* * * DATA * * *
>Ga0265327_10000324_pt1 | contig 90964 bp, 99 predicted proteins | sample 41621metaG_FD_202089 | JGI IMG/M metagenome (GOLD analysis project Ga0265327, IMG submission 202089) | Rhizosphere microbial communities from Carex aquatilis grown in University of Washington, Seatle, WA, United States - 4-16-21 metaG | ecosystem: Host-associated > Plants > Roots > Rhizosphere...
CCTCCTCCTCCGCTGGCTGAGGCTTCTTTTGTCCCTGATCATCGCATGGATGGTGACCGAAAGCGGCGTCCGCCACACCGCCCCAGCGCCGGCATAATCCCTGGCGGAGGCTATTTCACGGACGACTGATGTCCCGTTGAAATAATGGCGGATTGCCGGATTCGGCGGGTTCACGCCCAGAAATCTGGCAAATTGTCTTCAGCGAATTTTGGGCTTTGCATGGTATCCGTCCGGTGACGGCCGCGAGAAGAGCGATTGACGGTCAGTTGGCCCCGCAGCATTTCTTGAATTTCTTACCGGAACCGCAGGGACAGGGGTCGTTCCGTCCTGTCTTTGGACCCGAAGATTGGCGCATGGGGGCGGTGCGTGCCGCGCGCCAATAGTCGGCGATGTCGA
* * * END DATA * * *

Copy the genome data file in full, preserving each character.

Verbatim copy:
>Ga0265327_10000324_pt1 | contig 90964 bp, 99 predicted proteins | sample 41621metaG_FD_202089 | JGI IMG/M metagenome (GOLD analysis project Ga0265327, IMG submission 202089) | Rhizosphere microbial communities from Carex aquatilis grown in University of Washington, Seatle, WA, United States - 4-16-21 metaG | ecosystem: Host-associated > Plants > Roots > Rhizosphere...
CCTCCTCCTCCGCTGGCTGAGGCTTCTTTTGTCCCTGATCATCGCATGGATGGTGACCGAAAGCGGCGTCCGCCACACCGCCCCAGCGCCGGCATAATCCCTGGCGGAGGCTATTTCACGGACGACTGATGTCCCGTTGAAATAATGGCGGATTGCCGGATTCGGCGGGTTCACGCCCAGAAATCTGGCAAATTGTCTTCAGCGAATTTTGGGCTTTGCATGGTATCCGTCCGGTGACGGCCGCGAGAAGAGCGATTGACGGTCAGTTGGCCCCGCAGCATTTCTTGAATTTCTTACCGGAACCGCAGGGACAGGGGTCGTTCCGTCCTGTCTTTGGACCCGAAGATTGGCGCATGGGGGCGGTGCGTGCCGCGCGCCAATAGTCGGCGATGTCGA